Heidi Schreck on Her Surprise Stage Hit, 'What the Constitution Means to Me'

What the Constitution Means to Me - Heidi Schreck  - Production Still 1-Publicity-H 2018
Courtesy of Joan Marcus

The writer-actor makes personal experience political in this reflection on her teenage debate-circuit travels, returning by popular demand Nov. 27 for a second off-Broadway engagement.

The left-field off-Broadway hit of the fall was Heidi Schreck's autobiographical almost-solo play What the Constitution Means to Me, which premiered in October at New York Theatre Workshop and sold out its twice-extended run. In it, Schreck uses her experience as a 15-year-old entering contests about the Constitution sponsored by the American Legion as a launchpad to explore the document's real-life impact on herself and the women of her family.

The funny, poignant, deeply personal show, directed by Oliver Butler, has struck such an emotional chord with audiences that on Nov. 27 it reopens for a limited engagement at the Greenwich House Theater. (The cast remains intact, with Schreck, Mike Iveson as an American Legion moderator, and preternaturally poised teenagers Rosdely Ciprian and Thursday Williams debating Schreck on alternate nights.)

Along with general audiences, the play has proved a big draw to names from across politics, media and entertainment, among them Hillary, Bill and Chelsea Clinton, Sally Field, Gloria Steinem, Tony Kushner, Sara Bareilles, Jake Gyllenhaal, Marisa Tomei, Tony Shalhoub, Tatiana Maslany, Janet McTeer, Cherry Jones, Diane Lane, Michael Shannon, Mandy Patinkin and Anna Deavere Smith.

Schreck has long divided her time between playwriting (2009's Creature, 2014's Grand Concourse) and acting (Annie Baker's 2009 breakthrough Circle Mirror Transformation, Lisa Kron's 2010 The Wake). In addition, her television career includes stints as writer and/or producer on Showtime's Nurse Jackie and Billions and Amazon's I Love Dick.

Ahead of the play's return engagement, Schreck spoke with The Hollywood Reporter by phone from Atlanta, where she is working on a new project for Amazon.

The show couldn't be more timely. When did you start writing it?

I had the idea maybe 20 years ago. I thought about relating a personal story to every single amendment of the constitution, and that proved to be daunting [laughs]. I started seriously working on the play 10 years ago. First I wanted to write about my teenage self. I quickly realized that if I truly wanted to follow the prompt of the contest and connect my personal stories to the constitution, I would have to look at things like domestic violence and sexual violence and abortion, all the things that had touched my life by the time I was in my 30s.

Parts of the show feels very conversational. Is there room for improvisation?

At this point it's entirely scripted, but it was developed extemporaneously. In this attempt to connect the personal to the legal and the historical, I had to weave so many thoughts, feelings and ideas together that I wanted to develop the play in a way that felt loose, even if it's not. I also wanted the show to be fun — theater is not a lecture. It's crucial to me that the show feels like it's a dialogue: between my 15-year-old self and my 47-year-old self; between the audience and me; between the 15-year-old debaters and myself. I wanted it to feel like a democratic piece of theater. My task was to make these legal theories, these Supreme Court cases feel visceral and real and personal, because they are.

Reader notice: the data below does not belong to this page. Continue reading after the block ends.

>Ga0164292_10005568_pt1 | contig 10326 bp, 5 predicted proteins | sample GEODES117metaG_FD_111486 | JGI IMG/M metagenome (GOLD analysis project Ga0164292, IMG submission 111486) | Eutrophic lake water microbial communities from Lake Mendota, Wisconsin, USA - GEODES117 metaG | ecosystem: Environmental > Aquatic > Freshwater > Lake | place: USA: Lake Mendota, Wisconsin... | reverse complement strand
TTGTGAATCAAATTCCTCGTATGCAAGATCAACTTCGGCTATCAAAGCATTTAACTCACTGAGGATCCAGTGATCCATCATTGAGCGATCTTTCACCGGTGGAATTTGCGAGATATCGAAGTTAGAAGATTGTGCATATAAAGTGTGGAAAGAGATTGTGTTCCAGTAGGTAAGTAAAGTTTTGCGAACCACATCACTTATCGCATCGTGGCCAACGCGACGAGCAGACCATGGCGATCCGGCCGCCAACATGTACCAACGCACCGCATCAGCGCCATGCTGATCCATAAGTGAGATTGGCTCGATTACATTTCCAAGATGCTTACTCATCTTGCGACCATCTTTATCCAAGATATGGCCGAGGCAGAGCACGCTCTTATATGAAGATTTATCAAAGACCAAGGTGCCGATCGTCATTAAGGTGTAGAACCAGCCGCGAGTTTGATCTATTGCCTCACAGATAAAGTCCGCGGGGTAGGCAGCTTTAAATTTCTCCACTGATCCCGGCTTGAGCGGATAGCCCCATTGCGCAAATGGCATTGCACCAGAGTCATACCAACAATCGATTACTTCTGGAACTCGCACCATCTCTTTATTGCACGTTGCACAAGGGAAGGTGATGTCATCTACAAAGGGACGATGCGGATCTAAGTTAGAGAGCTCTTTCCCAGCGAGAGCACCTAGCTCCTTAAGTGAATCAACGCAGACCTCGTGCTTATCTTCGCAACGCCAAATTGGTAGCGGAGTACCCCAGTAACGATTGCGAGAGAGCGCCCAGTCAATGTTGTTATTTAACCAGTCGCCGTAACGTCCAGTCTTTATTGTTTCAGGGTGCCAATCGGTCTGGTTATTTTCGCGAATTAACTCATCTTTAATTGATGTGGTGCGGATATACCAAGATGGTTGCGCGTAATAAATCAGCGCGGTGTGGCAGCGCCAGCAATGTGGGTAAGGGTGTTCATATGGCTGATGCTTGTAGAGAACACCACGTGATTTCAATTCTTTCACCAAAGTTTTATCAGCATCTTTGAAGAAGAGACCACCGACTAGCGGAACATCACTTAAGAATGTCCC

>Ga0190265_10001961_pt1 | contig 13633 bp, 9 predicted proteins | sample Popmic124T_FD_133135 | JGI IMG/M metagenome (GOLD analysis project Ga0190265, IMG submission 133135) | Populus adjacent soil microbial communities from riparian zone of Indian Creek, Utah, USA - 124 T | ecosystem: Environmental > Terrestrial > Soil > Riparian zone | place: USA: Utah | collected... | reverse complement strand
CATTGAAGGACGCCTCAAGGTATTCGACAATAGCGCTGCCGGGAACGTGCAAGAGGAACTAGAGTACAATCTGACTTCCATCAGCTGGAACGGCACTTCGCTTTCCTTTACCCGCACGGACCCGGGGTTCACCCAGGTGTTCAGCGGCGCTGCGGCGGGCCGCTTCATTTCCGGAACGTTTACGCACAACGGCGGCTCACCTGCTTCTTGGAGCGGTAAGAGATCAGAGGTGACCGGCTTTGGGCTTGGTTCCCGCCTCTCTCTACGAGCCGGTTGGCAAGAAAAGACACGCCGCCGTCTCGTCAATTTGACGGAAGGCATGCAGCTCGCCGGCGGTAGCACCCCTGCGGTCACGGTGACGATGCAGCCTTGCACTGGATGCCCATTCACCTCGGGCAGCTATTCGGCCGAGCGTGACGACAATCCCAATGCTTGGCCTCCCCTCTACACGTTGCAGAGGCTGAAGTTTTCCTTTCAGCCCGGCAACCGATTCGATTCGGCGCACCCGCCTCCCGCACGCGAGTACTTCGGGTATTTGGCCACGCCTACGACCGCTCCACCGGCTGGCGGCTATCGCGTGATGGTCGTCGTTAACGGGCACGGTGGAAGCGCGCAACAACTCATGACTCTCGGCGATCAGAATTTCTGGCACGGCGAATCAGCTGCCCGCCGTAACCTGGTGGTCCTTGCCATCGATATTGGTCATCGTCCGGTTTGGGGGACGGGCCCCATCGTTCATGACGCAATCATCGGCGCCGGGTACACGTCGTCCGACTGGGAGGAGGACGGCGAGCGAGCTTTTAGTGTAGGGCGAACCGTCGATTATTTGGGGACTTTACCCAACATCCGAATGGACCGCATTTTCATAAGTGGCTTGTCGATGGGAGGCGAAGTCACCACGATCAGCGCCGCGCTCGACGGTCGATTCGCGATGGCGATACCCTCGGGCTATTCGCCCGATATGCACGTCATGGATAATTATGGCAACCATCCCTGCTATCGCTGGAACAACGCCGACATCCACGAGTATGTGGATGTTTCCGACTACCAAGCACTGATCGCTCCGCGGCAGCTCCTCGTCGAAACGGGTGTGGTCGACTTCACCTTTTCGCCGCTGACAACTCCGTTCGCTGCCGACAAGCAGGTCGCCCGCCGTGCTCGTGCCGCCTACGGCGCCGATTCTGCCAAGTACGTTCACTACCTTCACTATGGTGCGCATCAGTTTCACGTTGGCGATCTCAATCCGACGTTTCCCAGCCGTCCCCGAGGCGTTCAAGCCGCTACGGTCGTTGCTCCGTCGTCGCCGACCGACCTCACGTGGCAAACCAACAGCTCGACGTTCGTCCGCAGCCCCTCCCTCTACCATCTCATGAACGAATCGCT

What came first, acting or writing?

They were always intertwined. My mom had a company for kids called the Short Shakespeareans. I played all the great Shakespearean heroines between the ages of six and 12, just got that out of the way [laughs]. When I got to high school I became interested in writing. I was a debate nerd, I loved books, I wrote short stories and poems. My first job out of college I worked as a journalist in Russia for two years, in St. Petersburg. I was always moving back and forth between acting and writing.

How did you get into television?

Honestly, I was getting older and I was very broke. I was working [as an actress] with my friend Liz Flahive on her play The Madrid, with Edie Falco. I gave Liz my pilot as a friend, just to ask for her thoughts and advice. She was very much responsible for getting me hired on Nurse Jackie. She and Carly Mensch [now showrunners on Netflix's GLOW] taught me how to write for television. Then I worked on Billions for one season — I got offered to work on I Love Dick and I've loved the book since I was young so I wanted to work on that show.

Can you tell us a bit about the pilot you're currently writing?

I'm working on a new series based on this wonderful book called Priestdaddy. This fantastic poet called Patricia Lockwood published a memoir and we're writing the pilot together. Her father is a catholic priest — he was a Lutheran pastor who converted. At its heart it's about the relationship between a young liberal daughter and her conservative family.

Constitution seems like a civic project tailor-made for the road. Are you going to tour it?

I would love to travel America with it like I traveled America to do the contest. We're going to Woolly Mammoth in D.C. in April. I hope Ruth Bader Ginsburg comes. I also want her to rest, but it would be my dream to have her come to the show.

— What the Constitution Means to Me runs Nov. 27-Dec. 30 at the Greenwich House Theater in New York.